Having grown up in those amazing days of the Detroit horsepower wars, Gene Hart spent a great deal of time proving his mettle on Detroit's Woodward Avenue with a 427-powered '67 Camaro. Fast-forward a couple of decades or so and Gene has settled into the comfort of the street-rod movement where style became a bit more important. After weighing the cost of street-rod comfort versus bang-for-the-buck musclecar thrills, Gene went back to his roots, but this wouldn't be a rehash of an old theme. This musclecar would have a modern twist.
Gene stumbled across this '67 by looking through a photo-buy magazine from Missouri. A trip to the "Show Me" state netted a third-owner, Powerglide-and-A/C-equipped, rust-free example of Chevrolet nirvana. Gene hauled it home and dug in. Loyal friend and body man extraordinaire Leo Otto rolled up his sleeves, and together they ironed the sheetmetal to perfection before slathering on the Corvette Classic White paint. Kyle and Stacy Tucker of Detroit Speed and Engineering tackled the task of retrofitting the 30-plus-year-old car with a Vintage Air A/C unit with a serpentine beltdrive. They also replaced the body mounts and rebuilt the car's aging suspension.
Meanwhile, Gene commissioned Rossi Performance of Springfield, Missouri, to build the original small-block with a 0.030-inch overbore, TRW forged pistons with a pump-gas compatible 9.5:1 compression, a mild Crane Powermax juice cam, a balanced rotating assembly, and refurbished heads with hardened seats. An aluminum dual-plane intake with an Edelbrock carb and a K&N air filter provide hassle-free induction while a Mallory Unilite ignition ensures reliable spark. The original 'Glide wouldn't cut it, so Wolverine Transmissions of Ann Arbor, Michigan, bolstered a Turbo 350 with B&M components. Gene decided to retain the 3.36-equipped 10-bolt rearend but added a posi for trouble-free cruising.
The comfortable side of things appeared when it came time for an interior, which meant ditching the stock seats in favor of a set of Flofit buckets and a brace of Auto Meter gauges. The rear seat was also deleted to cut a little weight. A real driver needs real brakes for safe cruising, so Gene pressed Baer Street Claw 11-inch disc brakes into service to supplement the rebuilt rear drums. Rolling stock consists of ultra-modern Colorado Custom Paradox 17-inch wheels shod with Michelin Pilot Sport rubber, and Gene lowered the car as much as the Michigan moonscape would safely allow.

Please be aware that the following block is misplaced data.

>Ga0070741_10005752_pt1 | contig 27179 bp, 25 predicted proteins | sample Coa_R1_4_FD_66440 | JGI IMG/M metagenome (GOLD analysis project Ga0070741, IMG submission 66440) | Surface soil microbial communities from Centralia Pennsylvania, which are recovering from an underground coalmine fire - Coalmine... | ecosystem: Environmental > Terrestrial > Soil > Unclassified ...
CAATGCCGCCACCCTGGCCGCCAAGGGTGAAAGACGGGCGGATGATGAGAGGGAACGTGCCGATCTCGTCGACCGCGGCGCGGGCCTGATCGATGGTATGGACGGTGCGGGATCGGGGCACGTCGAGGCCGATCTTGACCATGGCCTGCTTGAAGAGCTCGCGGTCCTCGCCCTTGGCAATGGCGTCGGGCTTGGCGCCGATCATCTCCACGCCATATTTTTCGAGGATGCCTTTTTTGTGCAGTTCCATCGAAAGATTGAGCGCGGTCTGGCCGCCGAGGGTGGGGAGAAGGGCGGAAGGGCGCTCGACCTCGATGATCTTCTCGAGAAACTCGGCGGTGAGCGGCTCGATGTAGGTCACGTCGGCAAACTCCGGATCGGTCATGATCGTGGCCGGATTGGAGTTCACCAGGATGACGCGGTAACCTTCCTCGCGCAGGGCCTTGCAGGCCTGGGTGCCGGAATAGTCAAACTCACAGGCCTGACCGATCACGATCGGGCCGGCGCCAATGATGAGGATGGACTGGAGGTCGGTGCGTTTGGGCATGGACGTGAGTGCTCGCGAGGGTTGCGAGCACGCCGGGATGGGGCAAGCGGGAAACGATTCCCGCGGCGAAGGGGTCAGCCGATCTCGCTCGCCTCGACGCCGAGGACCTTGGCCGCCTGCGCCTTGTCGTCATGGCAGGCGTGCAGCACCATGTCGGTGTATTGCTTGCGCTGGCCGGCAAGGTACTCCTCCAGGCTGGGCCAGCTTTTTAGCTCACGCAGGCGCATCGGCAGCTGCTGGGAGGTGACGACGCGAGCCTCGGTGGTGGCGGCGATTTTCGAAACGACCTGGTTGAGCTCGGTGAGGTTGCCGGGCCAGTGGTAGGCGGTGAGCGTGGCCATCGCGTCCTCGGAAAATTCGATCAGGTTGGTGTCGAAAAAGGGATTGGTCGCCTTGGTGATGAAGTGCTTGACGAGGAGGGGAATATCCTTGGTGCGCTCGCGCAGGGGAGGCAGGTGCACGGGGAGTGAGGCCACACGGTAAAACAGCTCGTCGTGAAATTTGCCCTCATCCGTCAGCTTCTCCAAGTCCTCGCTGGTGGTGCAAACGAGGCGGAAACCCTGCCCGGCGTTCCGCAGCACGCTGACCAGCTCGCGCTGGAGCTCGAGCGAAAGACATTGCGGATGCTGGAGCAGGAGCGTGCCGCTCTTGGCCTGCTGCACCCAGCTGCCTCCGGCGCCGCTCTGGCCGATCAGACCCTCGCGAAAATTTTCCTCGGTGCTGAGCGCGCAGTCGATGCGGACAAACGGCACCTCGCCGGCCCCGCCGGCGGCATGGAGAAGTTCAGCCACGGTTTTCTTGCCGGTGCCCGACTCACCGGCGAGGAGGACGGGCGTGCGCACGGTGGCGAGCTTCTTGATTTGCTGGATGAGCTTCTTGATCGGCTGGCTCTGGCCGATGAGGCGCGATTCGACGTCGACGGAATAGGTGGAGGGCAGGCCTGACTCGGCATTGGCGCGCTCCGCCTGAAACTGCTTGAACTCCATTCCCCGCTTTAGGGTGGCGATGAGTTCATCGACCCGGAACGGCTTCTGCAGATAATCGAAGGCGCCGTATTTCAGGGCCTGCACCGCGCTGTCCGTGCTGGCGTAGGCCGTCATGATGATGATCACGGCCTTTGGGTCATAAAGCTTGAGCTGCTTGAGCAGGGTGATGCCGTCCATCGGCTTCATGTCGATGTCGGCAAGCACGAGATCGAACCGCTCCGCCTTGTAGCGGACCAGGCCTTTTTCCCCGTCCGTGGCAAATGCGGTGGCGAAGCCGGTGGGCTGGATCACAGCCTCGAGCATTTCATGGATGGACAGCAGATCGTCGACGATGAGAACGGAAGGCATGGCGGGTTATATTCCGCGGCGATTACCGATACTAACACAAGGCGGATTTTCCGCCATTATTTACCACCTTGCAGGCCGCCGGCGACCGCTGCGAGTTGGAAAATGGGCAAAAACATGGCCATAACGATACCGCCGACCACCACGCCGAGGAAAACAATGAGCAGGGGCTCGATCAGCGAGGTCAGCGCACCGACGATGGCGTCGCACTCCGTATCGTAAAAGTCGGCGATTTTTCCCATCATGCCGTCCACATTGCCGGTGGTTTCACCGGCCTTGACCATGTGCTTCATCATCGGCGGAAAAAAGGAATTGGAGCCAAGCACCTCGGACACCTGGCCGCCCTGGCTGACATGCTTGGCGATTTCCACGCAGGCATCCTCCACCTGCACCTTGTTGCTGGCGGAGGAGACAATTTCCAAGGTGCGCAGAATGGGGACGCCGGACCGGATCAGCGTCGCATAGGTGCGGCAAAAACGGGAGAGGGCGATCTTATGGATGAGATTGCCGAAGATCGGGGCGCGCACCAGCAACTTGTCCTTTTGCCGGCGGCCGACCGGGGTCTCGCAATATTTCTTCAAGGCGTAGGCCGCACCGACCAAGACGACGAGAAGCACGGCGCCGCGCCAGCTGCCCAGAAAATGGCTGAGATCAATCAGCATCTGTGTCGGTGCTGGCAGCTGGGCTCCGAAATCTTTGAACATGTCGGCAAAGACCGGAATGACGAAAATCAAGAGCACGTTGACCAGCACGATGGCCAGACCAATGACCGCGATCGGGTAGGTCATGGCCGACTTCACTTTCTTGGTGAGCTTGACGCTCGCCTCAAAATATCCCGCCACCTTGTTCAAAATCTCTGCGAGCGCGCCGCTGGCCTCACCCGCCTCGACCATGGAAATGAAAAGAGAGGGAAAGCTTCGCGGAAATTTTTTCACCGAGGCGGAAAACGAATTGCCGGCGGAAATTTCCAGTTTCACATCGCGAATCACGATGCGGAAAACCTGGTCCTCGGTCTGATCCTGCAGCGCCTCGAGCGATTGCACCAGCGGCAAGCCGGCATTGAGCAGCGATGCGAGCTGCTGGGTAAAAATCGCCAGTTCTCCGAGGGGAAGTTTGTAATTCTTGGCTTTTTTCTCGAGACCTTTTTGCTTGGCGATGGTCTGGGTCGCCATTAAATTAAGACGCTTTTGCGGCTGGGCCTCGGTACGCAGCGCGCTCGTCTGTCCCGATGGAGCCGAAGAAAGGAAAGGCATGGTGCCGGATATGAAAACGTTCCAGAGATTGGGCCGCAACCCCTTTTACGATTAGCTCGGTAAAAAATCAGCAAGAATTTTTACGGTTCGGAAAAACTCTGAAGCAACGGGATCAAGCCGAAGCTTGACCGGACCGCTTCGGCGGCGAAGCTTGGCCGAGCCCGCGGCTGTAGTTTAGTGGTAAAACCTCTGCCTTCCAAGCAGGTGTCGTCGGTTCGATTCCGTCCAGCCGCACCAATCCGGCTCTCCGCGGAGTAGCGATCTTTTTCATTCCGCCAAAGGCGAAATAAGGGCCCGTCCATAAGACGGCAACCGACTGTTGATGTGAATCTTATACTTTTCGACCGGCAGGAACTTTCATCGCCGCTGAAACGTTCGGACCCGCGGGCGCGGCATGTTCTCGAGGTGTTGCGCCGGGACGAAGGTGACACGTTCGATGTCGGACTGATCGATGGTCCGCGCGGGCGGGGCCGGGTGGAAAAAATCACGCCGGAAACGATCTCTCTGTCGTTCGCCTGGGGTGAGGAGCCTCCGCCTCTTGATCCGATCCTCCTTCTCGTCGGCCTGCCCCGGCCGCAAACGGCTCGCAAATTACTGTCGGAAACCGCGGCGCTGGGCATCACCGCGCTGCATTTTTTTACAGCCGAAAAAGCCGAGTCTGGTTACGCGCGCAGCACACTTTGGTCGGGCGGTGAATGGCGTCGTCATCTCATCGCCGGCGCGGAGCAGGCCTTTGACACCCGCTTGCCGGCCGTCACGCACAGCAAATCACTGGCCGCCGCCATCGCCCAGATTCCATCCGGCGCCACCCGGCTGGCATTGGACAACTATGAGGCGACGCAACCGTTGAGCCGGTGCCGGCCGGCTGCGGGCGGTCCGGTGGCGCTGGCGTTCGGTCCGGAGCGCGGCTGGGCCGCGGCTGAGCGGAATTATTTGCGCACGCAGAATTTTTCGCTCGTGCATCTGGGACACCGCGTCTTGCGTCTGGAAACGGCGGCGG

Gene and Jeanne enjoy the Camaro as much as possible when the weather is right. Despite a mild combination, Gene reports that his Camaro has a traction problem, but that hasn't stopped him from contemplating even more power in the near future. He's starting to miss those late nights along Woodward, and the only real way to find his way back is with more horsepower.
Car Craft Q&ACar Craft: We understand you were into street rods for a while. What sparked your desire to build another musclecar?Gene Hart: I've built around 30 cars over the years. I did street rods for a short time, and the rods were taking me to the poor house. So, I got back to my roots. Musclecars are what I know and love. I grew up on musclecars and had the great fortune of living only 28 miles from Woodward Avenue. Woodward was everything that they say it was.
CC: Did you actually race on Woodward?GH: Oh yeah. My brother and I had a '67 Camaro with a 427 stuffed under the hood. We weren't major players, but we were there.